Ganell's Cornshuck Creativity

Cornshuck and Appleheaded Dolls

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History of Doll Making


dyed cornshucks

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Sometime in the late 1930's or early in the 1940's, the Episcopal Church had what today would be called an outreach program in the small mountainous communities of Southwestern Virginia. The programs were administered by the Episcopalian helpers, known as the Deaconesses. Sandy Ridge had one such program, located in the little community on top of Banner Mountain and Tom's Creek Mountain. The towns of Coeburn, St. Paul, Dante and Grundy were nearby.

During this time, most families were self-sustained with the community general store used for such things as coffee, sugar, and salt. All the families of the nineteenth and twentieth century were adept at making articles for their homes. Quilting, spinning, weaving, stitchery, making utensils such as buckets, knives, etc. and folk art such as the cornshuck dolls were just a part of daily labors in and around the home. Then in the middle to late twentieth century, the public's appreciation for these talents as an art form began to be recognized.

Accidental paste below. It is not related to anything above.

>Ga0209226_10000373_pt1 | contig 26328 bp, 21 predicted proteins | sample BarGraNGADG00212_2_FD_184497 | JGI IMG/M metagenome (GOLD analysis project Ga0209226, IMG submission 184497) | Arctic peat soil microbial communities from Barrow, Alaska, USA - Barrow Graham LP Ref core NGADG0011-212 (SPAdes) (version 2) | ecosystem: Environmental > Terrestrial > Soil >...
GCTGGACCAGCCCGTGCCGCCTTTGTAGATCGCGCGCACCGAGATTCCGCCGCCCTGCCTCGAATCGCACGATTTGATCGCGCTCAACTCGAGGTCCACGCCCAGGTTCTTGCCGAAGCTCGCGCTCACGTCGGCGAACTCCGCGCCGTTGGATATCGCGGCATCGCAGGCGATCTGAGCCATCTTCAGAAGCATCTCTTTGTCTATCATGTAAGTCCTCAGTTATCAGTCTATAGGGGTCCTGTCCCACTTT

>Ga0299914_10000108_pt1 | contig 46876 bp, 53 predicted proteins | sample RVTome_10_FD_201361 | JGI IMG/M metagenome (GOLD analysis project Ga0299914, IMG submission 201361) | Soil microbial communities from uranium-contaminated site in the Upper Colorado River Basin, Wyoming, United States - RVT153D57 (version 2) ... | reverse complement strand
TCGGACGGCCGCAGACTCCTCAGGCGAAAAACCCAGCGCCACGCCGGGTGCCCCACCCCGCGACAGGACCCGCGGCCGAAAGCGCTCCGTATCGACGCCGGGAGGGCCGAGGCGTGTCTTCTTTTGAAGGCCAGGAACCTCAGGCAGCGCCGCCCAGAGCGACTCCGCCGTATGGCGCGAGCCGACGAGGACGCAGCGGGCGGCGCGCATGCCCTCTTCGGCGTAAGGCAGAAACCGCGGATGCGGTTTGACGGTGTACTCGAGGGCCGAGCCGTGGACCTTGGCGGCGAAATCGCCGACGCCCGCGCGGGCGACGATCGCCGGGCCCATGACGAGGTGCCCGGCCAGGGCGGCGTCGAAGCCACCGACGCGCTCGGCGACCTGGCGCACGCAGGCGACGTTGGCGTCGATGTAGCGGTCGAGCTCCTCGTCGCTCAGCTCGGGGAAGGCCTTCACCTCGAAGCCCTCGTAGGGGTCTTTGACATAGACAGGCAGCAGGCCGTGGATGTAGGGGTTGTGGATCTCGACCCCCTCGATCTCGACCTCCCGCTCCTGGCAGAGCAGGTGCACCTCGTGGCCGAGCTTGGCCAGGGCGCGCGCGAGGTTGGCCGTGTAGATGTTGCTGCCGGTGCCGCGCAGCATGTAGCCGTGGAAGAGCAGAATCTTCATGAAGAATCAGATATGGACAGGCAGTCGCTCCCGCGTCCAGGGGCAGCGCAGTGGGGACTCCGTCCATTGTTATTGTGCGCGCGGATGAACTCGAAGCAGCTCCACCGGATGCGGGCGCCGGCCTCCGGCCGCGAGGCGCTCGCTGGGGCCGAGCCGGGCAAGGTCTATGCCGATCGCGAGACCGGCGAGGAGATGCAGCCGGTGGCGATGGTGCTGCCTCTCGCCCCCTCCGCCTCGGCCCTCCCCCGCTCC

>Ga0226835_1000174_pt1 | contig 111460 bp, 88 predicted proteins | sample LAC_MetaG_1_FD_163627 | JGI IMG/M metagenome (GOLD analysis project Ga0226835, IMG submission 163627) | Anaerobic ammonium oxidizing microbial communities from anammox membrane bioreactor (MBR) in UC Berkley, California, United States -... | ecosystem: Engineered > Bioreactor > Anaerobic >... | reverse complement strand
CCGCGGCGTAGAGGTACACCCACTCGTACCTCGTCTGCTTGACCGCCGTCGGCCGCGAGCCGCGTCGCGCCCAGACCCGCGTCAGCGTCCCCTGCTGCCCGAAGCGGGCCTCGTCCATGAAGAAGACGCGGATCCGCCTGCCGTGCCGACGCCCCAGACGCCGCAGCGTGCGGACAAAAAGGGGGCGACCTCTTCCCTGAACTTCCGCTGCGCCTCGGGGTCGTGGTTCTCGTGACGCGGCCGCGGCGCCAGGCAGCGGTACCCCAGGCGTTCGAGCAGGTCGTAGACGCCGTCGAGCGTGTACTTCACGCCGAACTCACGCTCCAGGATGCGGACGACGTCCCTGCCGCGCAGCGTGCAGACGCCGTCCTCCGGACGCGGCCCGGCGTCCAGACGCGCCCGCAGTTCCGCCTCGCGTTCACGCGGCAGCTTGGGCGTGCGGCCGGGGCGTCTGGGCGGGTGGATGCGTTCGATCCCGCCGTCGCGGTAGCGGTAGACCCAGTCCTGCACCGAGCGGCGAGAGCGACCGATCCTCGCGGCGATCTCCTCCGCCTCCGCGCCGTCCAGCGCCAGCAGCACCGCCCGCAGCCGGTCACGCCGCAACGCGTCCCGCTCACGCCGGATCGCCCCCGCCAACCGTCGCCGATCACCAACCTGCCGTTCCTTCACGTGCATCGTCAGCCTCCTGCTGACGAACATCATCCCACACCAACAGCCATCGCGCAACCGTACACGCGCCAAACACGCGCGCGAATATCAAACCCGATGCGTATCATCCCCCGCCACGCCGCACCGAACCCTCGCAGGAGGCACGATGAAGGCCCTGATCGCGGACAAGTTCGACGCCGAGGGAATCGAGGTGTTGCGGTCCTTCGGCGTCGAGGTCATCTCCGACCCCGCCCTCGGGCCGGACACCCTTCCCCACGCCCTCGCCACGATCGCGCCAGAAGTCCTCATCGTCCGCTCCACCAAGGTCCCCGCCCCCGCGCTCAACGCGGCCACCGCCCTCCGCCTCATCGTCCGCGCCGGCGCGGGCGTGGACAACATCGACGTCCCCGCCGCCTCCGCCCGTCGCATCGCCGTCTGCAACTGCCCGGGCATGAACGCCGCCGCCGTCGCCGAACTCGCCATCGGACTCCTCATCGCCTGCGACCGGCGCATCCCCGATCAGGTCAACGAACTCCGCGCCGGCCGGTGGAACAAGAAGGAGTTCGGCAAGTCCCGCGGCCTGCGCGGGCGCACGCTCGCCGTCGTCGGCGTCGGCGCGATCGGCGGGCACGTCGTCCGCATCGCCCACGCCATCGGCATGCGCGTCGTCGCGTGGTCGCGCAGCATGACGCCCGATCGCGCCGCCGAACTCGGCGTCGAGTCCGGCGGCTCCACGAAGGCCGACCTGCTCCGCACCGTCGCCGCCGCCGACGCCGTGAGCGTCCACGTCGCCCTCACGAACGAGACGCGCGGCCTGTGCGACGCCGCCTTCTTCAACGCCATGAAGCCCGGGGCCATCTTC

© Ganell's Cornshuck Creativity 2004